Every year, I promise myself that I will not succumb to the competition that is Christmas hall decking. And every year, I find myself guilted into upping the ante with another addition, or five, to the Christmas decor stable. I try to be good, but once I spy the first twinkling light on an otherwise nondescript shrub outside an otherwise uneventful house that is suddenly transformed into a winter vision of wonder, my resolve is dissolved and I become a fiend for the red and green stuff.
This year, I began my enslavement to the chore of being festive just hours after the Thanksgiving bell tolled. Compelled to participate in the madness that is “Black Friday”, I meandered through the likes of “Bed, Bath, and Beyond” and “Joann Fabrics”, looking for nothing in particular. But with a promise of 70% off on ribbon, and text messages teeming with links to coupons of all sorts, who could refuse? Six rolls of ribbon later (soon to join the long time residents of the 3 boxes of holiday ribbon amassed previously), a pang of “Buyer’s Remorse” gripped me and I suddenly regretted my purchase. Heck, it’s only ribbon, I lamented internally. Yet, the purchase symbolized the cultural conundrum that is Christmas. Can it be really be Christmas without the Christmas schmutz?
It was still Thanksgiving weekend when the need to deck the halls became acute. An audible moan arose from my husband’s gut as I announced that it was time to put up the tree. Yes, put up the tree – the one that is housed in the box in our basement. Prelit, modular, narrow, short by Christmas tree standards at 6 feet, the Cahalane Christmas tree is a Lowe’s special. It’s important to note that our family didn’t always have a “fake” tree. God forbid! In the early days of the Medford Cahalanes, we wouldn’t have dared an imitation. Ensconced in a neighborhood where “go big, or don’t bother going to Mahoney’s” was a mantra, you overbought. Your ceilings were 6 1/2 feet? – go for the 7 footer and then realize it’s too tall, forcing the executive decision – chop from the top, or the bottom. Who knew that, once you unleashed the soon to be blazing Yule from its protective transport wrapping, half of your living room would become unnavigable? The annual dilemma of visual tree measurement was real and driven by the need for the “perfect tree”, the one that you couldn’t wait to get out of your house by January 1.
The year that broke the back of our quest of the perfect real tree came at the hands of our children, who were teenagers at the time. With drama club and sports schedules to accommodate, the opportunities were few to gather the flock (we were a family of 4…) for the annual trek to the tree lot. We scheduled a time agreeable to all yet, when the hour arrived, there were complaints of the weather being too cold and other manufactured obligations, limiting our offspring’s availability. With the window of opportunity thrust open wide, we jumped into the car like hormone-crazed teens running from an overbearing parent and fled to a nearby Bradlees’ (who remembers?). As gratifying as any visit to Mahoney’s, there stood the “perfect tree” – 6 feet of green polyvinyl chloride, promising to bring years of Yuletide joy to our home, all for the meager price of $99, plus tax. As we slipped the parcel into our 1992 Oldsmobile Cutlass wagon, a sense of accomplishment and freedom washed over us. Arriving in the driveway, we beckoned the children, who miraculously arrived home despite their other commitments, to come and help with the “tree”. I will never forget the moment when realization overtook our daughter as she exclaimed, “YOU DIDN’T!” As a parent, I momentarily felt a little guilty – and moments later, weirdly powerful! And so began the era of the Cahalane Fake Tree.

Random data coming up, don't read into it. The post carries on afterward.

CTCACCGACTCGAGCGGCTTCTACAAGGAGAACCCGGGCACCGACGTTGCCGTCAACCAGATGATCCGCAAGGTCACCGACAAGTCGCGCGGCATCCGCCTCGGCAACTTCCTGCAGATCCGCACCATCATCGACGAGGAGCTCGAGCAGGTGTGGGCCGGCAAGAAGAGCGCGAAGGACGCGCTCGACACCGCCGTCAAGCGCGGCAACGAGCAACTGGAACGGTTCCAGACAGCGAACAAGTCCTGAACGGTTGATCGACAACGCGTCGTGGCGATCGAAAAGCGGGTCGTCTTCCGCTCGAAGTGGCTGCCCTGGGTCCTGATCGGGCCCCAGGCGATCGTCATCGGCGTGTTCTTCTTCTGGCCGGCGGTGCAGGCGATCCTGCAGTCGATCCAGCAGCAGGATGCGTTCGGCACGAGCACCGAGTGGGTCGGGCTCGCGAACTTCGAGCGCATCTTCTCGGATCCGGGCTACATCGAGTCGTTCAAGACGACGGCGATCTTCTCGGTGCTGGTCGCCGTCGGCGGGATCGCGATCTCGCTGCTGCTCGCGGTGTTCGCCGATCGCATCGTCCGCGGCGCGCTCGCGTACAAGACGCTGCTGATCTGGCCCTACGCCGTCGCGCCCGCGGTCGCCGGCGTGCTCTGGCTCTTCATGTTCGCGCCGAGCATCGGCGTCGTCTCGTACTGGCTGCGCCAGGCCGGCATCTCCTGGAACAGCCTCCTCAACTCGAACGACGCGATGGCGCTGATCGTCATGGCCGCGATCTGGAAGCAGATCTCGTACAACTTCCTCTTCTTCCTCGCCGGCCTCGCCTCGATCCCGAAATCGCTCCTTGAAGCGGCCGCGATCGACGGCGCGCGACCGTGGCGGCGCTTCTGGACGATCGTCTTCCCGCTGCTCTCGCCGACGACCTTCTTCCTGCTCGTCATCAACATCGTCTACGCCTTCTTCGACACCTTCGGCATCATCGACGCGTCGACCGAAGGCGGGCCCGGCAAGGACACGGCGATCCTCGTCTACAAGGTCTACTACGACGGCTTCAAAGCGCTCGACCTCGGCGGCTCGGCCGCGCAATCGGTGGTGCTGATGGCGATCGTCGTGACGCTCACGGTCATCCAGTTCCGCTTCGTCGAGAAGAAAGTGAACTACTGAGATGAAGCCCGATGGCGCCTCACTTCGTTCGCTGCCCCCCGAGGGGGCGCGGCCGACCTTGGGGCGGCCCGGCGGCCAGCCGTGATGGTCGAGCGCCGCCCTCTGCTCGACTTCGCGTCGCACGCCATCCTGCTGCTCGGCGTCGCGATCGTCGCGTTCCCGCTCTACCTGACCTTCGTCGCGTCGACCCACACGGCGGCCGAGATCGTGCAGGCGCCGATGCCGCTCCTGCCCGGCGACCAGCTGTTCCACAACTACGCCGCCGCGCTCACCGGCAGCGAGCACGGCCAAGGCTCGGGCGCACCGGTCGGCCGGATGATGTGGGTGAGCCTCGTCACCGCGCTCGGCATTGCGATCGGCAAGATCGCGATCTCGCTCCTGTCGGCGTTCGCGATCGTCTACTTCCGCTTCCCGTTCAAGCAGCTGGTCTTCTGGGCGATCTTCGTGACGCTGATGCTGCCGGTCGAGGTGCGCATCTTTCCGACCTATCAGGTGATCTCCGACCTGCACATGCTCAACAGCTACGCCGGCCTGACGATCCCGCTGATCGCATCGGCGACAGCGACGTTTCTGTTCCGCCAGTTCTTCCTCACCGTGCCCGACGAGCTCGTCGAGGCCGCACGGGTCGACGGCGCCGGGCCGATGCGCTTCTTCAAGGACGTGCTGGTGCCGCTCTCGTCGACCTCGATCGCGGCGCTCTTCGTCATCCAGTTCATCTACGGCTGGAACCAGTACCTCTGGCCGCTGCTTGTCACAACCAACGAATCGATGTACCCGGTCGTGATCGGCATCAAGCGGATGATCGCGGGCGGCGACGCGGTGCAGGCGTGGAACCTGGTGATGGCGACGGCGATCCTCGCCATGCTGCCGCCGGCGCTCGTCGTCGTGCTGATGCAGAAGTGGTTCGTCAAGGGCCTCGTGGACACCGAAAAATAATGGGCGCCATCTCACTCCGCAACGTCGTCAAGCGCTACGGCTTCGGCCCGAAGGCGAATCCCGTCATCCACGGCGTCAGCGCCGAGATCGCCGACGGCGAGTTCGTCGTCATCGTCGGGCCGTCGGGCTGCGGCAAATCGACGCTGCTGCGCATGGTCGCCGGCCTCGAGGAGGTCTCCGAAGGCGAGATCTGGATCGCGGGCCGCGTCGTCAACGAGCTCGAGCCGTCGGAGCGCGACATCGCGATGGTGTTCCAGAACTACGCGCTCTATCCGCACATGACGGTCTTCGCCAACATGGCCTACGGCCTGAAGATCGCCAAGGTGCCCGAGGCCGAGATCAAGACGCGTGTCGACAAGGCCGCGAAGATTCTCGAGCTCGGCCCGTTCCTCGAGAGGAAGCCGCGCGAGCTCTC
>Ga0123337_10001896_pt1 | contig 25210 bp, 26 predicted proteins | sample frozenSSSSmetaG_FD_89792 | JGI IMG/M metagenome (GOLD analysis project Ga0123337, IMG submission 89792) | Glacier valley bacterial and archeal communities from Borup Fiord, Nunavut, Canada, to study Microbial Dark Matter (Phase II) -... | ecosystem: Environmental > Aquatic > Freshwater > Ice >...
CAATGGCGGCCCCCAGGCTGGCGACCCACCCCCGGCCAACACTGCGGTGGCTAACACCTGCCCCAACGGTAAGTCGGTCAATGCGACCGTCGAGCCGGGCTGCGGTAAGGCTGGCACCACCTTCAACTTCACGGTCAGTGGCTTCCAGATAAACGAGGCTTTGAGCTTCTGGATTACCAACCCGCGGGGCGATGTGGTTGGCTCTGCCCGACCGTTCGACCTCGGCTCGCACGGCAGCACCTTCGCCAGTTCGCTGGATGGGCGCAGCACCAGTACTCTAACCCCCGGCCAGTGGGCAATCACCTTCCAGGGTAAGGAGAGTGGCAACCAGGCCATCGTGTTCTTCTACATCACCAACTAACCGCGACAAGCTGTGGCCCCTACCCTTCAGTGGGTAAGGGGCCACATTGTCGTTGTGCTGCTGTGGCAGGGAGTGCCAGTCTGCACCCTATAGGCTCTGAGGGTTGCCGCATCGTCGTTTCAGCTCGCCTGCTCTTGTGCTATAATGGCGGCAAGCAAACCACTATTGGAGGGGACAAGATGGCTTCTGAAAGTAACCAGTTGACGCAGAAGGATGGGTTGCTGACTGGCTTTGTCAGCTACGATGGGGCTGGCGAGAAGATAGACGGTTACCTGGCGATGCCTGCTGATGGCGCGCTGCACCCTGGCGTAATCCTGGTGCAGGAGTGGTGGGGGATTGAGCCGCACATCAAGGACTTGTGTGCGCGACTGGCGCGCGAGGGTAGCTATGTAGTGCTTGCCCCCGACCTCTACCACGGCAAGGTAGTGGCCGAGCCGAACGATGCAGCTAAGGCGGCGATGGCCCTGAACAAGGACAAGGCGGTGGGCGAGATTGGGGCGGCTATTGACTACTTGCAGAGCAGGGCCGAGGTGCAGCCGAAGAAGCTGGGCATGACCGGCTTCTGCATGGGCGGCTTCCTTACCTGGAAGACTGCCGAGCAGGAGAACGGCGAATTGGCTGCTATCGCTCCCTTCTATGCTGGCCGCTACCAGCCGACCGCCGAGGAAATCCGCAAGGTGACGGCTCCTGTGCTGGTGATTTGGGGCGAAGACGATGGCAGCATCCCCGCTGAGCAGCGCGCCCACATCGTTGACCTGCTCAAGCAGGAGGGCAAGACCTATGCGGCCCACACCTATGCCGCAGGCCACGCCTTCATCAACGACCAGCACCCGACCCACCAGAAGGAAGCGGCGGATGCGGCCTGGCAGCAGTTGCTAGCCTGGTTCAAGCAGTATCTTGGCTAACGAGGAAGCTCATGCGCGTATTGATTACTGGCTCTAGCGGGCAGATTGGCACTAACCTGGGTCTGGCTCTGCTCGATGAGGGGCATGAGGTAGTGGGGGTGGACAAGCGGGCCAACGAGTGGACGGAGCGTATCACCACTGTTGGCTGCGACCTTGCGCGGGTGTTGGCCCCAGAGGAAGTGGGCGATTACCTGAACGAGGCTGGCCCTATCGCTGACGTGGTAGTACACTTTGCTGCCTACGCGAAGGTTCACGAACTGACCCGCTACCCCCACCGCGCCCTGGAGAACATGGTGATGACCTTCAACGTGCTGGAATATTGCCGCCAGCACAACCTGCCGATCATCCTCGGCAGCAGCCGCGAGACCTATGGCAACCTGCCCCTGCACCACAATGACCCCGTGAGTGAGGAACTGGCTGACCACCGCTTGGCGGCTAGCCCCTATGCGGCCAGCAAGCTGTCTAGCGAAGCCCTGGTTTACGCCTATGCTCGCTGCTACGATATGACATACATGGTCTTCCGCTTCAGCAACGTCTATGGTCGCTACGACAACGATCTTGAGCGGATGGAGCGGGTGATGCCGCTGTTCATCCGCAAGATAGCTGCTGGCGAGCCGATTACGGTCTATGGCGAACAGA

Many years have passed after the initial shock of the fake tree infiltration but the work of decorating seems interminable. Weeks in the making, the chore refuses to be finished. Thematic collections of snow and gingerbread men and women call to me from their chilly cellar coffins, begging to be sprung. And I succumb. Furniture must be relocated, and day to day decorations are tucked away for three weeks, replaced by the “Christmas schmutz”. It’s a lot of work, and I swear, the supply of Christmas accoutrements begets itself. Entire boxes are overlooked from year to year, suddenly to be discovered and needing a space for display. But no space exists. The house is full, my brain is full, and the fun of it is over.
I imagine a day when Christmas is a table top tree in my tiny assisted living apartment and I will wax nostalgic for my days of decking the halls, and the kitchen, and the dining room… Until then, I will continue the dance of relocation, decoration, and restoration. And I truly wonder if it would still be Christmas without the “schmutz”. My guess is, after the initial shock, Christmas will be Christmas, for the right reasons, and the time that we spend together, surrounded by our family and friends, will help us to understand that love is truly the best decoration of all.